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Management of fetal tachyarrhythmia based on superior vena cava/aorta Doppler flow recordings
  1. J-C Fouron1,
  2. A Fournier2,
  3. F Proulx1,
  4. J Lamarche2,
  5. J L Bigras1,
  6. C Boutin1,
  7. M Brassard1,
  8. S Gamache1
  1. 1Fetal Cardiology Unit, Department of Pediatrics, Sainte-Justine Hospital, University of Montreal, Montreal, Quebec, Canada
  2. 2Cardiology Division, Department of Pediatrics, Sainte-Justine Hospital
  1. Correspondence to:
    Dr J-C Fouron, Cardiology Division, Sainte-Justine Hospital, 3175, Côte Ste-Catherine, Montreal, Quebec H3T 1C5, Canada;


Objective: To evaluate a management protocol of fetal supraventricular tachycardia (SVT) based on prior identification of the underlying mechanism.

Design and setting: Prospective study in a mother–child tertiary university centre.

Patients: During a consecutive 36 month period, 18 fetuses with sustained SVT underwent a superior vena cava/ascending aorta (SVC/AA) Doppler investigation in an attempt to determine the atrioventricular (AV) relation and to treat the arrhythmia according to a pre-established management protocol.

Main outcome measure: Rate of conversion to sinus rhythm.

Results: Seven fetuses had short ventriculoatrial tachycardia, five of these with a 1:1 AV conduction suggesting re-entrant tachycardia. The first choice drug was digoxin and all were converted. One fetus had AV dissociation leading to the diagnosis of junctional ectopic tachycardia, which was resistant to digoxin and sotalol; amiodarone achieved postnatal conversion. One fetus had SVT and first or second AV block; the diagnosis was atrial ectopic tachycardia (AET), which responded to sotalol given as a drug of first choice. Seven fetuses had long ventriculoatrial tachycardia: one with sinus tachycardia (no treatment), one with permanent junctional reciprocating tachycardia (PJRT), and three with AET. The first choice drug was sotalol and all were converted. One AET was classified postnatally as PJRT. Six fetuses had intra-atrial re-entrant tachycardia: five with 2:1 AV conduction and one with variable block. The first choice drug was digoxin. Conversion was achieved in all but one, who died after birth from advanced cardiomyopathy.

Conclusion: The electrophysiological mechanisms of fetal SVT can be clarified with SVC/AA Doppler. The proposed management protocol has so far yielded a good rate of conversion to sinus rhythm.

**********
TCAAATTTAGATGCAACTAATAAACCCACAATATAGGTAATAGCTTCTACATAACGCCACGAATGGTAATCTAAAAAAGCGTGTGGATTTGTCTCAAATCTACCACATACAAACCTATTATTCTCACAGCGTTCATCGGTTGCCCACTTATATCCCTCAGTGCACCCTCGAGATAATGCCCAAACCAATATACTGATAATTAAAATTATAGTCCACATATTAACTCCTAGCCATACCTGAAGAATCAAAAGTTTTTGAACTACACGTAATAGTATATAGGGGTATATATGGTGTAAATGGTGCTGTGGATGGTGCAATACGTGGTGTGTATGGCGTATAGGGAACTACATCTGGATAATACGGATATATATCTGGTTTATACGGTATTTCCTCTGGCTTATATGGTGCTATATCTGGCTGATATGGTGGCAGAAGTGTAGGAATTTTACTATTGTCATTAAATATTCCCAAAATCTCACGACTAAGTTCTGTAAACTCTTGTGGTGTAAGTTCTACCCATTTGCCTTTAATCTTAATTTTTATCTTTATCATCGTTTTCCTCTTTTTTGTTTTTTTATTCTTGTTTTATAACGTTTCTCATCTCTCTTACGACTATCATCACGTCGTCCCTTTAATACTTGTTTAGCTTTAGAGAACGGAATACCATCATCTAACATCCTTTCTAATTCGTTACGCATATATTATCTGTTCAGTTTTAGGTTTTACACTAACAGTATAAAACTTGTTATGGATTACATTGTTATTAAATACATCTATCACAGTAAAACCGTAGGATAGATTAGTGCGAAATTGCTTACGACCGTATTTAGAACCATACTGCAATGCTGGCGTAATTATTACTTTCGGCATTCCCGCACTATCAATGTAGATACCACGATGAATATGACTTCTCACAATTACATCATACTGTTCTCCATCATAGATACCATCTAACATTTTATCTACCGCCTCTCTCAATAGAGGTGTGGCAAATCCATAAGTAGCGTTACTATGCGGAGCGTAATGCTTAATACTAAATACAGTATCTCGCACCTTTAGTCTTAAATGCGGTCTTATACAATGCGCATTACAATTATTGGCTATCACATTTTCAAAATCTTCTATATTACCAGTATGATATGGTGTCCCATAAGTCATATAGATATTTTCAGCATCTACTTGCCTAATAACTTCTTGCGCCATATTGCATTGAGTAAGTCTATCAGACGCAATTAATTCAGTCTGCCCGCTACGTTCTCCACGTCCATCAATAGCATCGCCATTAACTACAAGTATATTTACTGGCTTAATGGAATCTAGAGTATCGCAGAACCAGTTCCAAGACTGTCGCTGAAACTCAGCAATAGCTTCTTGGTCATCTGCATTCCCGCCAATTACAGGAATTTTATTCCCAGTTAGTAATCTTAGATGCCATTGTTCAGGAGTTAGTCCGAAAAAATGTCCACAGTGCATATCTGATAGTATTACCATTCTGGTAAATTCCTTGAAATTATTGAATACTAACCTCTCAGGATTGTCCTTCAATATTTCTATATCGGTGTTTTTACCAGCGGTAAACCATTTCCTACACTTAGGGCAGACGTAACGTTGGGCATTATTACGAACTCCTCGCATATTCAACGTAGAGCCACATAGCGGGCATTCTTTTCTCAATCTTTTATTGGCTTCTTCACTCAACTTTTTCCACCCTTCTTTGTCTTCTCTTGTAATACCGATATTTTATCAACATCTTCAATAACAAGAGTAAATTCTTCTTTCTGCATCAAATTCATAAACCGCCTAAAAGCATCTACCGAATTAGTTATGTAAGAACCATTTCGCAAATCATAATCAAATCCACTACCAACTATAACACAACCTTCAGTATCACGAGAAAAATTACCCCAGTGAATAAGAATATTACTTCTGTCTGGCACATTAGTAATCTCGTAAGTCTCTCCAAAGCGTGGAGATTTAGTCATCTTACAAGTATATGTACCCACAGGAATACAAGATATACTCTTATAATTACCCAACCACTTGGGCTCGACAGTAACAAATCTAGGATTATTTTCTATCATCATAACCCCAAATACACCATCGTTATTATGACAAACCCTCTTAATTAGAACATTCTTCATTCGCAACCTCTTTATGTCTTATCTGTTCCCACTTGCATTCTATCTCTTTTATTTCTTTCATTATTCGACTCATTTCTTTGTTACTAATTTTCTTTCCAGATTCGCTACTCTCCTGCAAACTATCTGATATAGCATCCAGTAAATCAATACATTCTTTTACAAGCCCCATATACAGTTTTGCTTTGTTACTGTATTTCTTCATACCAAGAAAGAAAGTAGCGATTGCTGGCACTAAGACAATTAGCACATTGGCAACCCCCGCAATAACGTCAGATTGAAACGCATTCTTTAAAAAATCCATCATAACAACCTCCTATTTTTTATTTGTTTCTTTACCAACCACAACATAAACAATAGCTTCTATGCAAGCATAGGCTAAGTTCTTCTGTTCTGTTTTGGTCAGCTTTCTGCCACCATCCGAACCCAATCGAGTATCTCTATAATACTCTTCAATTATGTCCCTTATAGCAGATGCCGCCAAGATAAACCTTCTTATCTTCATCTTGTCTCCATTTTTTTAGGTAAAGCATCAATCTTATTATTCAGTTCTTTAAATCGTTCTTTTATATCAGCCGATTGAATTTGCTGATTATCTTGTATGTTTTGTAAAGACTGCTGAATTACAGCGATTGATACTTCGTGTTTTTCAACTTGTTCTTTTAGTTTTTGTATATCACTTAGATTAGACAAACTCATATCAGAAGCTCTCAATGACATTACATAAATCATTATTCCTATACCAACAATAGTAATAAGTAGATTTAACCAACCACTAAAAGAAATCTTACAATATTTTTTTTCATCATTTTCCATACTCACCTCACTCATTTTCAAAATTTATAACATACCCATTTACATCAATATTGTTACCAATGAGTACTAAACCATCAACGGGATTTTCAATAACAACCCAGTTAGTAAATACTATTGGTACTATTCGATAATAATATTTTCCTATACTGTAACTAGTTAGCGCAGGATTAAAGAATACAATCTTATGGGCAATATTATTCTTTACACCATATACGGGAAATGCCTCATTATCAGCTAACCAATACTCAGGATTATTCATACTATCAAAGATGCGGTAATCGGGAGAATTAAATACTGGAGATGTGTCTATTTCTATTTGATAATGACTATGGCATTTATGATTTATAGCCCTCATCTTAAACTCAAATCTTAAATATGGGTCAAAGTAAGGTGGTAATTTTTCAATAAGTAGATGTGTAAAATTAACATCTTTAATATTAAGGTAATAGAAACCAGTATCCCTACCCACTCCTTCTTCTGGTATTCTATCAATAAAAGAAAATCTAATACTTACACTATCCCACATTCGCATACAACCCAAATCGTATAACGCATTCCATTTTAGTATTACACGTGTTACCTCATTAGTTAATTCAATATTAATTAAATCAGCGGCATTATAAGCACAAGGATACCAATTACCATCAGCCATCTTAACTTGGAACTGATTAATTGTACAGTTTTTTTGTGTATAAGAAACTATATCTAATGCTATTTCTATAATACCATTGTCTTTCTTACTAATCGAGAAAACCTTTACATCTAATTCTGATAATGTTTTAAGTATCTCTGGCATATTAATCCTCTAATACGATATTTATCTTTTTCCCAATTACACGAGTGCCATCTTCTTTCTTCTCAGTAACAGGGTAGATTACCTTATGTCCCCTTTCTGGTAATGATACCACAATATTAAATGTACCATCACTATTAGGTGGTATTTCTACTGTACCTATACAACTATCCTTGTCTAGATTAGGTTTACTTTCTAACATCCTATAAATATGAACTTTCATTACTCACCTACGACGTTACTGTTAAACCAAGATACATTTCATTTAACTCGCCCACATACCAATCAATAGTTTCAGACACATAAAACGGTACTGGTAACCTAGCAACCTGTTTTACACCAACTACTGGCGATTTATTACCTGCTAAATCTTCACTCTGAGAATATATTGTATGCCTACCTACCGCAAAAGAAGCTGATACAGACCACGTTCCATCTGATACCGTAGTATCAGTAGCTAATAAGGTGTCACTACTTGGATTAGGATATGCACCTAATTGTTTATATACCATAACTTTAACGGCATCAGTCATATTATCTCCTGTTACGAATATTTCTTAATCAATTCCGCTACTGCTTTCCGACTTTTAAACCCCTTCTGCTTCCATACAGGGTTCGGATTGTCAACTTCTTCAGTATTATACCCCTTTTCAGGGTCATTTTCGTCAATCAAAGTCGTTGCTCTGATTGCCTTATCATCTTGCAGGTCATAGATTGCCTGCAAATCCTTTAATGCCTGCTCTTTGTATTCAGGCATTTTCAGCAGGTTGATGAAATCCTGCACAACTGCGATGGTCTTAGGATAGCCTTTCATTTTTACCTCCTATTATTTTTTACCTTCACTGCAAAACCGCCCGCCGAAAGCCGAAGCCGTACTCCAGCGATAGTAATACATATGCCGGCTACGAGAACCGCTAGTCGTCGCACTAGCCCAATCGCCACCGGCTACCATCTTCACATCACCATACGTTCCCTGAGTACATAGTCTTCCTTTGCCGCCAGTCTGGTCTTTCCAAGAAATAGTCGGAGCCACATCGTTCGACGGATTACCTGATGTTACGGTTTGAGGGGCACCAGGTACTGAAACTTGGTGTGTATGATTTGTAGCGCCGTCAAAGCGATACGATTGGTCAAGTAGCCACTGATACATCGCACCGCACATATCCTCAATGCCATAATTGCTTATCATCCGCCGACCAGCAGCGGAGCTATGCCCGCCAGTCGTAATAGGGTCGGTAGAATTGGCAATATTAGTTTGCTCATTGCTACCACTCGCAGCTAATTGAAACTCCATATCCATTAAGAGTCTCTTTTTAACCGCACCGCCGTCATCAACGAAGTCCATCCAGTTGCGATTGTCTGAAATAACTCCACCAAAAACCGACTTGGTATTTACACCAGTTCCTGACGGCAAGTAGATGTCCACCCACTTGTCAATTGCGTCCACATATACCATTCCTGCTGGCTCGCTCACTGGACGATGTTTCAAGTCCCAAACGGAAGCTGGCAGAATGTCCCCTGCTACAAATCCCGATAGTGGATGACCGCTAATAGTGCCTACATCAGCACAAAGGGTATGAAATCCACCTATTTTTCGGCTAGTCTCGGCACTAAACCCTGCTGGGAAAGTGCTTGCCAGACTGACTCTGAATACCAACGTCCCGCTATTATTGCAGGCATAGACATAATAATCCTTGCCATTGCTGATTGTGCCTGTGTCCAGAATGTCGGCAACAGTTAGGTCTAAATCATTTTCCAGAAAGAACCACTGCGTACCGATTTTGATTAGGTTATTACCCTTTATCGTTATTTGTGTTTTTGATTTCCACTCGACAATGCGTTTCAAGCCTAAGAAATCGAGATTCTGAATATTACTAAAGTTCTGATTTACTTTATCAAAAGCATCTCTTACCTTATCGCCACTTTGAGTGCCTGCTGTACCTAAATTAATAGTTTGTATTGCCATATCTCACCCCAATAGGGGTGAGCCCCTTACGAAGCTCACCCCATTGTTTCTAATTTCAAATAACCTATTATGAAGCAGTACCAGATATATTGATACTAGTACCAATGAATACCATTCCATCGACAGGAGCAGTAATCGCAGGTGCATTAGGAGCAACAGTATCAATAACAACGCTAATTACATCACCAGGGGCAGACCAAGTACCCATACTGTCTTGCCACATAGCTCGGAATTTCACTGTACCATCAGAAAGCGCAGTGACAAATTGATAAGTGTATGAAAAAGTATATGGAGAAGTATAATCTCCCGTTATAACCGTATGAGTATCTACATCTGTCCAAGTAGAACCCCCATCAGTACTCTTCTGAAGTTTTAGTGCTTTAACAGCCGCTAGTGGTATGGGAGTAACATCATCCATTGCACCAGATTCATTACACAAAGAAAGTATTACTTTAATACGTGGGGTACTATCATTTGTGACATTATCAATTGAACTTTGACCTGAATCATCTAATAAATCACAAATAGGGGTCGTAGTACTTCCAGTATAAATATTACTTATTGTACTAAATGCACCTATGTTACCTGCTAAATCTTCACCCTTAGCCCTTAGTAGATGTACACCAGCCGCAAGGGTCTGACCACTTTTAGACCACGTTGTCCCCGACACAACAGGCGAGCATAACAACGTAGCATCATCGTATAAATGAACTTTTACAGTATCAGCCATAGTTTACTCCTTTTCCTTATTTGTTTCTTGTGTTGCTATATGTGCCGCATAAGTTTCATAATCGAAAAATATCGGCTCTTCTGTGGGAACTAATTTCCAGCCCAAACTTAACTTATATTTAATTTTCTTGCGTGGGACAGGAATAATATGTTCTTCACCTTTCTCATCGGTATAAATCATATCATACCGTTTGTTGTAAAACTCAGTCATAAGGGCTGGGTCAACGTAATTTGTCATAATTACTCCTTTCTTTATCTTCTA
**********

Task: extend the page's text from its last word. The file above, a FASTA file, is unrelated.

• fetal tachycardia
  • VA intervals
  • digoxin
  • sotalol
  • arrhythmia
  • AA, ascending aorta
  • AET, atrial ectopic tachycardia
  • AV, atrioventricular
  • PJRT, permanent junctional reciprocating tachycardia
  • SVC, superior vena cava
  • SVT, supraventricular tachycardia
  • VA, ventriculoatrial

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In extrauterine life, narrow QRS supraventricular tachycardia (SVT) is conveniently classified according to the relation of P waves to QRS complexes.1 During intrauterine life, such a classification has been hampered by the very low voltage of P waves on transmaternal fetal ECGs. Consequently, digoxin is advocated as the drug of first choice for all cases of fetal SVT, without discrimination. In an attempt to investigate the potential utility of ultrasound approaches in the differentiation of fetal tachycardia, we previously found that fetal M mode echocardiograms may help in identifying fetuses with short ventriculoatrial (VA) and long VA tachycardia.2 However, M mode recording of the fetal heart has its limitations, the two most significant being, firstly, the loss of clear markers of atrial and ventricular contractions in hydropic fetuses with hypocontractile myocardium and, secondly, the poor picture resolution related to factors such as maternal obesity, fetal position, or polyhydramnios. Simultaneous Doppler recording of flow velocities in the superior vena cava and ascending aorta (SVC/AA) has been shown to be another ultrasound approach more accurate than M mode for atrioventricular (AV) and VA interval measurements.3 For this reason, a prospective investigative protocol has been established in our unit in which all fetuses referred for tachyarrhythmia undergo SVC/AA Doppler recordings in an attempt to identify the underlying mechanism before initiating any drug treatment.

In this report, we describe our management protocol specifically designed to address the mechanism of the arrhythmia and to present a preliminary assessment of the impact of this protocol on the outcome of affected fetuses.


During a consecutive 36 month period starting in 1999, 491 fetuses were sent to our unit for investigation of arrhythmia. From this group, 18 had sustained tachycardia with heart rate above 180 beats/min. The remaining fetuses had isolated premature atrial contractions, rarely sustained bradycardia, or transient tachycardia. The technique used to obtain an SVC/AA Doppler recording, as fig 1 shows, has been described previously.3 Tachyarrhythmia was defined as sustained when present during more than 50% of the 30–45 minute period that was necessary for a complete echocardiographic investigation. Only sustained tachyarrhythmia was included in this study. A fetus was considered hydropic when subcutaneous oedema was associated with fluid collection in at least one location, such as the pleural, pericardial, or peritoneal cavity.

Figure 1